I can't handle it when someone is a swarthy know-it-all when they don't have the grainy knowledge to back up their claims. Artificiality just bugs me. I'm not talkin' about artificial hair color or artificial boobs (which bug me aesthetically, but I believe a person has a right to alter themselves in whatever way they wish)--I'm talking about not having the salt to back up your swagger.
For example, today I went to Changing Hands (used bookstore on 6th & Virginia) and bought an old beat-up paperback copy of Anne Rice's The Vampire Lestat. This is a guilty pleasure book for me and I had the huge imposing hardback version of it checked out from the library and reading it was distracting me. Anne Rice writes some compelling vampire fiction, but it's fluff. I know it's fluff and I want the physical presence to be honest about its fluffiness. That five pound brick with the shiny gold lettering was too pretentious for the meat inside, so I had to buy the paperback. The cheesy '80s paperback with a generic picture of some gnarly tree branches with a house inexplicably in the background is infinitely more real because it represents what's inside. This is how I like my bad fiction--with a bad cover. Something wherein I can bend the spine backwards and spill coffee and shove hastily into my purse when someone I respect almost catches me reading it. Something that is cognizant of its own shamefulness and doesn't try to be big and important.
And I also hate it when pretty people who are not smart think they are. The pretty boy who thinks he's deep when he's daft and dull and self-involved. Ugh, that moment where you realize the package is not at all representative of the viscera within and it hits you like a slap in the face. Afterwards you no longer find them as pretty, and it's like a tiny death, because you always hope against all odds that the drop dead gorgeous ones have a brain...I hate that moment!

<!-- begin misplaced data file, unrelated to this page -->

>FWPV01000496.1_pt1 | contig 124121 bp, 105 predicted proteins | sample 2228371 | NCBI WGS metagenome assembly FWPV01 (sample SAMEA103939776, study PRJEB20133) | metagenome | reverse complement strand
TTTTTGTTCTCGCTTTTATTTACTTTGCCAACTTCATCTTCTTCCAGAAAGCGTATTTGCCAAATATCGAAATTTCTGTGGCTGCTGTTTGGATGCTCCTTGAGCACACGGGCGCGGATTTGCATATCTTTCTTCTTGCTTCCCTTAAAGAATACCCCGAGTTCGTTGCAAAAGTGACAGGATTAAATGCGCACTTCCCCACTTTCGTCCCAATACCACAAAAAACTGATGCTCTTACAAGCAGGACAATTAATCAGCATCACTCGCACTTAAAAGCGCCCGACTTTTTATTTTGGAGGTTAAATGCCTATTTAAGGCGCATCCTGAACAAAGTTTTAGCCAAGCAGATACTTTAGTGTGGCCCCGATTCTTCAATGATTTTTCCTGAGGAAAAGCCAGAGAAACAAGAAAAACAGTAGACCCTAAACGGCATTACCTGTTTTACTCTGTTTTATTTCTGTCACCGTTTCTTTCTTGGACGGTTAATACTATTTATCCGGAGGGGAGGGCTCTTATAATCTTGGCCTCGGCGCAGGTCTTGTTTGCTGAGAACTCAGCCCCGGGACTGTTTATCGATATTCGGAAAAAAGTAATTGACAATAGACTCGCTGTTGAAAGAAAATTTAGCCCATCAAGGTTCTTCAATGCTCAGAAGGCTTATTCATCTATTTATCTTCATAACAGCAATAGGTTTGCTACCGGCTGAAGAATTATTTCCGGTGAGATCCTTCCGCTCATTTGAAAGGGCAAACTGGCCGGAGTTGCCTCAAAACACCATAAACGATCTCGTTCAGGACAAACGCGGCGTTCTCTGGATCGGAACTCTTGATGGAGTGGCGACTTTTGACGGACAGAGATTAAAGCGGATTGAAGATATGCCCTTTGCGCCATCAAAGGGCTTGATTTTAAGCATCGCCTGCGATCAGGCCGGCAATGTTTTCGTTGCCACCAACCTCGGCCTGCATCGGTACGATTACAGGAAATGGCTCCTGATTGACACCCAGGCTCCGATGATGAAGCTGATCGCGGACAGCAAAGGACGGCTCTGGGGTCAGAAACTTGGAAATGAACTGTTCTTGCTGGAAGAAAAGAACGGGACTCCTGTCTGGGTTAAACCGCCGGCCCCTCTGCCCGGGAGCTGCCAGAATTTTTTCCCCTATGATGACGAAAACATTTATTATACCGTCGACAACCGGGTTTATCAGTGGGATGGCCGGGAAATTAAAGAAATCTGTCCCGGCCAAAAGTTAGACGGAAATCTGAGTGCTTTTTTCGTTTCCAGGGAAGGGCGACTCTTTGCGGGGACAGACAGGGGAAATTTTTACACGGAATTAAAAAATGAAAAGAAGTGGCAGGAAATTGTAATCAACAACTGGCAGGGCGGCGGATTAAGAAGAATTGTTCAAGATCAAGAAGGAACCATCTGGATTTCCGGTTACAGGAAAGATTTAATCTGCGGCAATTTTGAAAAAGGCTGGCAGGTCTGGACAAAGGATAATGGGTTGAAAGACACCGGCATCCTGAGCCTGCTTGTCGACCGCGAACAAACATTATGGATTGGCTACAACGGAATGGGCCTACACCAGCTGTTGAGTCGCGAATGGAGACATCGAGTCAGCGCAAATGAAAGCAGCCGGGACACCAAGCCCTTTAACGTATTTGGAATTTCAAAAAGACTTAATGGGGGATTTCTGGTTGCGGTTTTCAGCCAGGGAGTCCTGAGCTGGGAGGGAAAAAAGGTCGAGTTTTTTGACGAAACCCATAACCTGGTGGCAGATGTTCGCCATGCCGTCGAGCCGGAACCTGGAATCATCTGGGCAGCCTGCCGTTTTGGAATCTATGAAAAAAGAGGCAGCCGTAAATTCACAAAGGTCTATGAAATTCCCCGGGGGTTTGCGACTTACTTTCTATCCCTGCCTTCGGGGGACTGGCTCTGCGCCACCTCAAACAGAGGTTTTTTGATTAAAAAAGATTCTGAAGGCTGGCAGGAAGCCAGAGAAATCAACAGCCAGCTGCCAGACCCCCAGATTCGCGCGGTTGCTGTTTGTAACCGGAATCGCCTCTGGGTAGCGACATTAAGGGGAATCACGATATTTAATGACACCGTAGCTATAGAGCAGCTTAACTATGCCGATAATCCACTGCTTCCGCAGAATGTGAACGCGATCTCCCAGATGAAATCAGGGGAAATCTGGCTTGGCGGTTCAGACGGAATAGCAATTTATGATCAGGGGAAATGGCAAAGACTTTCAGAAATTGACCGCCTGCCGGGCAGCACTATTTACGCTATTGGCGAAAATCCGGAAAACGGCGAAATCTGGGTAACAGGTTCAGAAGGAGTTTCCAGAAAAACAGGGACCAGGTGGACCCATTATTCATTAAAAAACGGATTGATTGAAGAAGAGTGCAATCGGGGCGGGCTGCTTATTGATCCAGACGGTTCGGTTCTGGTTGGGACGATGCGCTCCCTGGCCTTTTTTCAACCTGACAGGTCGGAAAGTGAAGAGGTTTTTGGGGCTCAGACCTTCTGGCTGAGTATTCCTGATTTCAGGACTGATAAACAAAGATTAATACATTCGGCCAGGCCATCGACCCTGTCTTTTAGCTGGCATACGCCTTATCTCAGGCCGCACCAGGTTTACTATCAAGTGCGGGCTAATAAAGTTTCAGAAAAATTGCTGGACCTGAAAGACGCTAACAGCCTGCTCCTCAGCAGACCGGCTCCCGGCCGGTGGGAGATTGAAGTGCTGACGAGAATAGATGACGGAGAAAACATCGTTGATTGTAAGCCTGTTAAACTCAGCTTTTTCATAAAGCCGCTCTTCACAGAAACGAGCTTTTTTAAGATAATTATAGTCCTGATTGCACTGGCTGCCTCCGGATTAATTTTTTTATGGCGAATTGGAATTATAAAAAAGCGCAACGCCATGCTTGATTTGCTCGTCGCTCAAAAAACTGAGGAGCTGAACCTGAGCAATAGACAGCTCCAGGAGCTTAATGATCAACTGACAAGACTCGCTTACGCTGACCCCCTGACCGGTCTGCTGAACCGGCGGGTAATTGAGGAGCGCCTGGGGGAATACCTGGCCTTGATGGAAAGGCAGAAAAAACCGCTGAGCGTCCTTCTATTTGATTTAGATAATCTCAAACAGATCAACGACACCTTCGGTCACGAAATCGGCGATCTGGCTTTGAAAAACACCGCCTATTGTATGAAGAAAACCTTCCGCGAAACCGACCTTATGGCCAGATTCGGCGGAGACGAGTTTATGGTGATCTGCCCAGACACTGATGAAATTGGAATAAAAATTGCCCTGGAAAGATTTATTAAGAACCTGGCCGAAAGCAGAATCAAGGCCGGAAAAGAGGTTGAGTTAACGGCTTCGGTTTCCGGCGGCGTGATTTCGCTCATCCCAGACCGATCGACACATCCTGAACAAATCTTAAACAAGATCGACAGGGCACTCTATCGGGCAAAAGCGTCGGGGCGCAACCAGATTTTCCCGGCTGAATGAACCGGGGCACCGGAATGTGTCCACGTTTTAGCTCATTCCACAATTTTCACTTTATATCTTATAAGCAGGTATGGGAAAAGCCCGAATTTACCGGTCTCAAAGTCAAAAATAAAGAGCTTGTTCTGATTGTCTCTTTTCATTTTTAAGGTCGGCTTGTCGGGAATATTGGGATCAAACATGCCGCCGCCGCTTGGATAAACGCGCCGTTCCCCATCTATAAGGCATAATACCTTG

And I hate it when people proclaim things with factual certainty because they heard it from someone they know. Critical thinking, people!
I also can't stand it when people describe something that happened to them years ago with lurid detail, as if they really remember it that vividly.
And then there's pretentiousness. That's basically what that hardback Lestat book was trying to be, but also there's just plain human snobbery. Acceptance is way hotter than better-than-thouness, and please don't EVER talk in the third person. You are not that important. I could never be friends with a celebrity because how can you possibly stay "down-to-earth" when you're constantly having your ass kissed? I have a theory about famous people becoming evil that goes with this whole thing, but I'll save the blather for another blog or my zine or somethin'. A few of you have heard this rant already anyway...
Don't be a bad historian of your own life! Know what you know and what you don't know. Question everything! Be truthful. Ok, I'm sounding ridiculous and cliche-y now, so I'm going to stop.